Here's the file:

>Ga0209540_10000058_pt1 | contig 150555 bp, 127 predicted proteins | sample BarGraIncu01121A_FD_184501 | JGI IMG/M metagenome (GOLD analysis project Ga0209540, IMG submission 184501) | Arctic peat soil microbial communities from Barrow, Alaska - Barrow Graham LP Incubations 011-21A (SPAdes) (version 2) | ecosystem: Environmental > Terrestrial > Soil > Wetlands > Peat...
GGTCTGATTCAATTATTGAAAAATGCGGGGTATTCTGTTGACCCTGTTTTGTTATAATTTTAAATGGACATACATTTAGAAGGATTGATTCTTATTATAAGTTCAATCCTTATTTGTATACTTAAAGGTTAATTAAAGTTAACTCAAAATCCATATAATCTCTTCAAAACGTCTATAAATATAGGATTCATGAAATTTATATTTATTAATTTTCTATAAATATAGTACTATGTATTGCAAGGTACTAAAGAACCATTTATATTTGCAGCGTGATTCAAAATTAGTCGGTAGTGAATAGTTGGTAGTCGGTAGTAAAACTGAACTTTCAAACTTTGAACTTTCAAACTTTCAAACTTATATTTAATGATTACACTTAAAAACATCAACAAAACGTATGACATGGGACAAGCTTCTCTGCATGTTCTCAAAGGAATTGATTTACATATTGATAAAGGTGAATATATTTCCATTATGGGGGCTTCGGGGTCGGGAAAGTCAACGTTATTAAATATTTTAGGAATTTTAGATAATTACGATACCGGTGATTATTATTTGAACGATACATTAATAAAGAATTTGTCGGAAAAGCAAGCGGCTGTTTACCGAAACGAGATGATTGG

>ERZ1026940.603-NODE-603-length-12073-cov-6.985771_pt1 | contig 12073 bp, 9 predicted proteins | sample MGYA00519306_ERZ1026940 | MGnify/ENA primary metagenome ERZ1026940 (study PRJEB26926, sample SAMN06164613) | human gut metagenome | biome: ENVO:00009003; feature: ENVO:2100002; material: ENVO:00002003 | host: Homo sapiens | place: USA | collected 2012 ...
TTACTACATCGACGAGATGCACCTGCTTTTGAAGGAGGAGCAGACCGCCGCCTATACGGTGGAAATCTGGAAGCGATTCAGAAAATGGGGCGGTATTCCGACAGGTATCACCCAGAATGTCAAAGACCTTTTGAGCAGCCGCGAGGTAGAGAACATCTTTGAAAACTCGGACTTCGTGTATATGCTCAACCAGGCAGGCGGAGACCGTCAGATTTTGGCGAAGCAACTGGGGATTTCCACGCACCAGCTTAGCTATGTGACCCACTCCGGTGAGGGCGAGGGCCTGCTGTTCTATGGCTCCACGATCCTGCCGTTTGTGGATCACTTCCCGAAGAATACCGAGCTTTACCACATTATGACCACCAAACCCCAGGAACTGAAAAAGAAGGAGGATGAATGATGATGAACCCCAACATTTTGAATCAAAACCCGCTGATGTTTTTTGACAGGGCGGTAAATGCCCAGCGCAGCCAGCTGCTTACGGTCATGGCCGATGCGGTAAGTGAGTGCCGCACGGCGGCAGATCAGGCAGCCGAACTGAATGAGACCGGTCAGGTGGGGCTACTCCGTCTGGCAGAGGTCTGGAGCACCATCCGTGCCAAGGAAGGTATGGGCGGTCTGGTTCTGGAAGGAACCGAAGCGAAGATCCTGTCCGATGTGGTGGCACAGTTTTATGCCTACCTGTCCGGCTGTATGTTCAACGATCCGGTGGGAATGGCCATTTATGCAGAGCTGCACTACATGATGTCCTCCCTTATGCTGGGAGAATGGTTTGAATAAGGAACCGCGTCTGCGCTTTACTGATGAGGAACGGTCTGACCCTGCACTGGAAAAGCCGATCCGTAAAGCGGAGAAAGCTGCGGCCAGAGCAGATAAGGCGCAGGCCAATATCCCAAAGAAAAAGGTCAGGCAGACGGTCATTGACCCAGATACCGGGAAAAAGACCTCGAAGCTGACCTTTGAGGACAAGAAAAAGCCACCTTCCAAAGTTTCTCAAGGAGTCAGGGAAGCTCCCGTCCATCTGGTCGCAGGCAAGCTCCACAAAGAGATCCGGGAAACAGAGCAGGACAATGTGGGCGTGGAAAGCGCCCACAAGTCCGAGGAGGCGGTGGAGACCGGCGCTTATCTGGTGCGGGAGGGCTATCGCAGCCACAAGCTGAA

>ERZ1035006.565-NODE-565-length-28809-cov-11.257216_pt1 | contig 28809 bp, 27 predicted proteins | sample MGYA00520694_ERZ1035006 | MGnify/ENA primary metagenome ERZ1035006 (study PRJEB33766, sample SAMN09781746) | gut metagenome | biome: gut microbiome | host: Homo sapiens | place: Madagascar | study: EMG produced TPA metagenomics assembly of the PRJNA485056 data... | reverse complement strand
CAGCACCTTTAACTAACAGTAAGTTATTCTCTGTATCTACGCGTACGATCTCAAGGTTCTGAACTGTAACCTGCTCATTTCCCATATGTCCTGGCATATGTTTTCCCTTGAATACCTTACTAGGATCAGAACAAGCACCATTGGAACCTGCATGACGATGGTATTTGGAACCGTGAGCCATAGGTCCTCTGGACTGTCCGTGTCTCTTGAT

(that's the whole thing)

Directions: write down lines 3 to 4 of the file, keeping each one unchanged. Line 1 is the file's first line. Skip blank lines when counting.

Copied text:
>ERZ1026940.603-NODE-603-length-12073-cov-6.985771_pt1 | contig 12073 bp, 9 predicted proteins | sample MGYA00519306_ERZ1026940 | MGnify/ENA primary metagenome ERZ1026940 (study PRJEB26926, sample SAMN06164613) | human gut metagenome | biome: ENVO:00009003; feature: ENVO:2100002; material: ENVO:00002003 | host: Homo sapiens | place: USA | collected 2012 ...
TTACTACATCGACGAGATGCACCTGCTTTTGAAGGAGGAGCAGACCGCCGCCTATACGGTGGAAATCTGGAAGCGATTCAGAAAATGGGGCGGTATTCCGACAGGTATCACCCAGAATGTCAAAGACCTTTTGAGCAGCCGCGAGGTAGAGAACATCTTTGAAAACTCGGACTTCGTGTATATGCTCAACCAGGCAGGCGGAGACCGTCAGATTTTGGCGAAGCAACTGGGGATTTCCACGCACCAGCTTAGCTATGTGACCCACTCCGGTGAGGGCGAGGGCCTGCTGTTCTATGGCTCCACGATCCTGCCGTTTGTGGATCACTTCCCGAAGAATACCGAGCTTTACCACATTATGACCACCAAACCCCAGGAACTGAAAAAGAAGGAGGATGAATGATGATGAACCCCAACATTTTGAATCAAAACCCGCTGATGTTTTTTGACAGGGCGGTAAATGCCCAGCGCAGCCAGCTGCTTACGGTCATGGCCGATGCGGTAAGTGAGTGCCGCACGGCGGCAGATCAGGCAGCCGAACTGAATGAGACCGGTCAGGTGGGGCTACTCCGTCTGGCAGAGGTCTGGAGCACCATCCGTGCCAAGGAAGGTATGGGCGGTCTGGTTCTGGAAGGAACCGAAGCGAAGATCCTGTCCGATGTGGTGGCACAGTTTTATGCCTACCTGTCCGGCTGTATGTTCAACGATCCGGTGGGAATGGCCATTTATGCAGAGCTGCACTACATGATGTCCTCCCTTATGCTGGGAGAATGGTTTGAATAAGGAACCGCGTCTGCGCTTTACTGATGAGGAACGGTCTGACCCTGCACTGGAAAAGCCGATCCGTAAAGCGGAGAAAGCTGCGGCCAGAGCAGATAAGGCGCAGGCCAATATCCCAAAGAAAAAGGTCAGGCAGACGGTCATTGACCCAGATACCGGGAAAAAGACCTCGAAGCTGACCTTTGAGGACAAGAAAAAGCCACCTTCCAAAGTTTCTCAAGGAGTCAGGGAAGCTCCCGTCCATCTGGTCGCAGGCAAGCTCCACAAAGAGATCCGGGAAACAGAGCAGGACAATGTGGGCGTGGAAAGCGCCCACAAGTCCGAGGAGGCGGTGGAGACCGGCGCTTATCTGGTGCGGGAGGGCTATCGCAGCCACAAGCTGAA